Following Our God-Given Purpose with Passion

following our god-given passion and purpose

We all want our God-given passion and purpose to fit in a bottle. Or grasp it in the palm of our hands. Perhaps have its words clearly written in our minds and articulated through our lips. We want it beautifully shining through our hearts humbly accepting the resulting applause. We want its message to be clear in our lives, in our blogs, in everything we do.

But fitting passion and purpose into the palm of our hands is like doing the same with God. We will crumble in the process. A better use of that open hand is extending it out to be filled with passion by God and used for His purpose.

Pursuing our God-given passion is a step-by-baby-step process. Below, I share my favorite resources for in-depth insight on discovering and pursuing your God-given passions. First, some basic steps for us beginners (from my post for Moriah Makes' Pursuing Her Passion series)...

Passionately pursue God.

Instead of living for personal happiness, live intentionally so God—and everyone else—knows that He is our hope, our passion, our reason for being. Praying with passion, slowing to hear Him, being open to His pruning. Not hiding in mediocrity, but accepting the strength and beauty He gives to replace our weakness and ashes, that He may be glorified. | Is. 61:3

Read books both related and unrelated to your specific passion.

As part of my monthly resolutions for 2012, I read a book (sometimes more) each month. The funny thing was that even books not directly related still had incredible inspiration and insight for my passions. Learn to write even if you're not a writer, take better photos even if you're not a photographer, schedule your blog posts even if you're not a blogger. Grow yourself as a person, and your passion and purpose will grow too. | Prov. 1:5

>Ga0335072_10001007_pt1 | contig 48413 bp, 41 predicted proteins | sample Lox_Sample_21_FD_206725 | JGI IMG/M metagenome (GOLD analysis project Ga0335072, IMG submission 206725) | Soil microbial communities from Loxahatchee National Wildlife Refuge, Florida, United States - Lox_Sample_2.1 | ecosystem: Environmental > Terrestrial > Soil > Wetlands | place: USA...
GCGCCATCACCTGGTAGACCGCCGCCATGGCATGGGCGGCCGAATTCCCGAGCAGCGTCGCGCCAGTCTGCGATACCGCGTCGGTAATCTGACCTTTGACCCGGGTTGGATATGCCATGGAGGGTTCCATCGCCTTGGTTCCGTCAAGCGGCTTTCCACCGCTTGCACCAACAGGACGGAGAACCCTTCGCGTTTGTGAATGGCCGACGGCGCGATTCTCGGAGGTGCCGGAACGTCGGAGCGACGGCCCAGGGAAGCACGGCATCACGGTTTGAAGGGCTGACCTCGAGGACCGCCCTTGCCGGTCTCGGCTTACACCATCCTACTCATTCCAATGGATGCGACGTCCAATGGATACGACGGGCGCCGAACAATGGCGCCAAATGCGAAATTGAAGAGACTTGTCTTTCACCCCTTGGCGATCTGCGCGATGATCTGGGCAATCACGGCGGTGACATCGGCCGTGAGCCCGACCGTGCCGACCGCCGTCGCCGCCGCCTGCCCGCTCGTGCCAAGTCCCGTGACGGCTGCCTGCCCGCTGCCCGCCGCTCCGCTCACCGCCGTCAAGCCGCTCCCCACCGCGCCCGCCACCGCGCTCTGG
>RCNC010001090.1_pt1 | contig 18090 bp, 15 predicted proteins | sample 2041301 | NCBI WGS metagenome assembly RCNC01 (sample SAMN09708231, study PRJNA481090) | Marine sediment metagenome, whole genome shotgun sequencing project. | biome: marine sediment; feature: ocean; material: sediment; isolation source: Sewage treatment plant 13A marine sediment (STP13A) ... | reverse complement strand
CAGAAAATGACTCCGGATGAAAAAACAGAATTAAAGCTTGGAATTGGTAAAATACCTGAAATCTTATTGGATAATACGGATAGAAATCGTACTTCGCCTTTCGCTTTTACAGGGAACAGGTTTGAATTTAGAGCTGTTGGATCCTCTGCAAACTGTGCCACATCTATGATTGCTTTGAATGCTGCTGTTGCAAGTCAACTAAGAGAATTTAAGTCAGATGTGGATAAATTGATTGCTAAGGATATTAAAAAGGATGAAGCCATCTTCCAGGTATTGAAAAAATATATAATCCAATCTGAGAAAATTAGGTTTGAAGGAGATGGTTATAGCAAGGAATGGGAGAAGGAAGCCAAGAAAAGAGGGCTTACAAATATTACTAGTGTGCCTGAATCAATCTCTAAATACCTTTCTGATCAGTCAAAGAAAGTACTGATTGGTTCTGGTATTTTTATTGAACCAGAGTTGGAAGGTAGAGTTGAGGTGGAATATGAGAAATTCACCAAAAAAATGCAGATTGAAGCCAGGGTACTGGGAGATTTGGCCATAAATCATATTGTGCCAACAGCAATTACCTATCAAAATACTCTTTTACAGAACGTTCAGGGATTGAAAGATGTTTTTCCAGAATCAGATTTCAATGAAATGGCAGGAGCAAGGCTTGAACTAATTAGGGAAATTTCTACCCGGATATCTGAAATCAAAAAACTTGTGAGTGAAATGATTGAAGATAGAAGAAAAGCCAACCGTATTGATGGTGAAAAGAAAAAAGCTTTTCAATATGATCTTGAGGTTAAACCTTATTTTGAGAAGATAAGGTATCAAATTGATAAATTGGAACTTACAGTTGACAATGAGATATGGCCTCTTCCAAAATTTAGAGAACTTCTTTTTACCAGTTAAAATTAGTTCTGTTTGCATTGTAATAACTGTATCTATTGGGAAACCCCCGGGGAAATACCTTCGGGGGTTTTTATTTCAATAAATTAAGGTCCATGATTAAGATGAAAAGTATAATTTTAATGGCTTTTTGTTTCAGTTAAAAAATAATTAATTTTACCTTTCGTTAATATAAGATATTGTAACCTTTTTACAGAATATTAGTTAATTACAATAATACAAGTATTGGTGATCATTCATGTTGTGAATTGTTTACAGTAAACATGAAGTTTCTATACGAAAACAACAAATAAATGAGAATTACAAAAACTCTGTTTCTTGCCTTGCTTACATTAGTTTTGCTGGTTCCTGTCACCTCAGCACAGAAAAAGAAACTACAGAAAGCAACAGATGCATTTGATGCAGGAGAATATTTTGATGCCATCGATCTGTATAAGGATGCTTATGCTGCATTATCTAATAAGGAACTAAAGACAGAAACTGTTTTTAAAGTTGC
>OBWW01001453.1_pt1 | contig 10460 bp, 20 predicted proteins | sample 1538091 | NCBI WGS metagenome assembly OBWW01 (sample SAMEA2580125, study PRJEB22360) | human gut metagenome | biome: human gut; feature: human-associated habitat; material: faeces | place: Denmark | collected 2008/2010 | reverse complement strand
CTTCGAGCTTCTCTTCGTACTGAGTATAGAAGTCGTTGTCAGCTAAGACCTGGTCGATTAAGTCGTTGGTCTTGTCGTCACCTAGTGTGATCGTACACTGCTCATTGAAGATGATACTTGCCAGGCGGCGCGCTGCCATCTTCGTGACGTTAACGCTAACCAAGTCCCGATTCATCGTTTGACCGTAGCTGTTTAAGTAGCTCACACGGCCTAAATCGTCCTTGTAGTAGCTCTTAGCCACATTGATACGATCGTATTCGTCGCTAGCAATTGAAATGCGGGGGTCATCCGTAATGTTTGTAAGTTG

Take the next right step.

Regina Brett wrote about this in God Never Blinks. You don't face the Everest of your goals all at once, you take it one step at a time. Do you need to learn something new, answer a few questions about yourself, pray about God's purpose for you, reach out to someone, try something new? Whatever your next right step is, take it. | Ecc. 9:10

Acknowledge your passion, accept your purpose.

I have struggled calling myself a writer or a blogger or any of the things I have a passion for, even if I regularly do them. Then, I wonder what passion God has placed in me and what purpose He is leading me on. Hmmm. Maybe it's time to prayerfully acknowledge and accept. Acknowledge whatever you feel a passion for, and accept whatever purpose you see God leading on. He qualifies you to do it. His calling and permission is the only one that matters. | 2 Pet. 1:10

Live your purpose everyday.

Pursuing whatever your passion may be has very little to do with waiting for permission to do so—it has everything to do with just doing it. Write, blog, pursue God. Whatever passion or purpose God is leading you on, do it everyday, remembering our sufficiency is from Him. | 2 Cor. 3:5

Know, and remember, why you do it.

Admiring comments, positive feedback and a growing following feels good. It helps us know what we're doing is reaching someone; we know it's worth the time it takes to pursue this purpose. When we face crickets, or even critics, it takes everything within us to remember why we do this. And it's not for the praise or the acknowledgment, and certainly not for the pay. We pursue our passion because it is the purpose God placed in us—the one worthy of pursuing one step at a time.

Whatever you do, do it heartily,
as to the Lord and not to men. | Col. 3:23

Resources for Discovering Your Passion:

Amy Lynn Andrews' starting a blog series: How to Find (or Refind) Your Passion
Barrett Ward's conference session: Finding Clear Purpose: Unless Your Life Goal is to be Boring
Joe Bunting of How to Find a Unifying Theme for Your Blog
Jeff Goins of A Helpful Writing Exercise to Focus Your Blog Content
Pat Flynn of When "All of the Good Ideas Are Already Taken"


Posts for the Beginner Blogger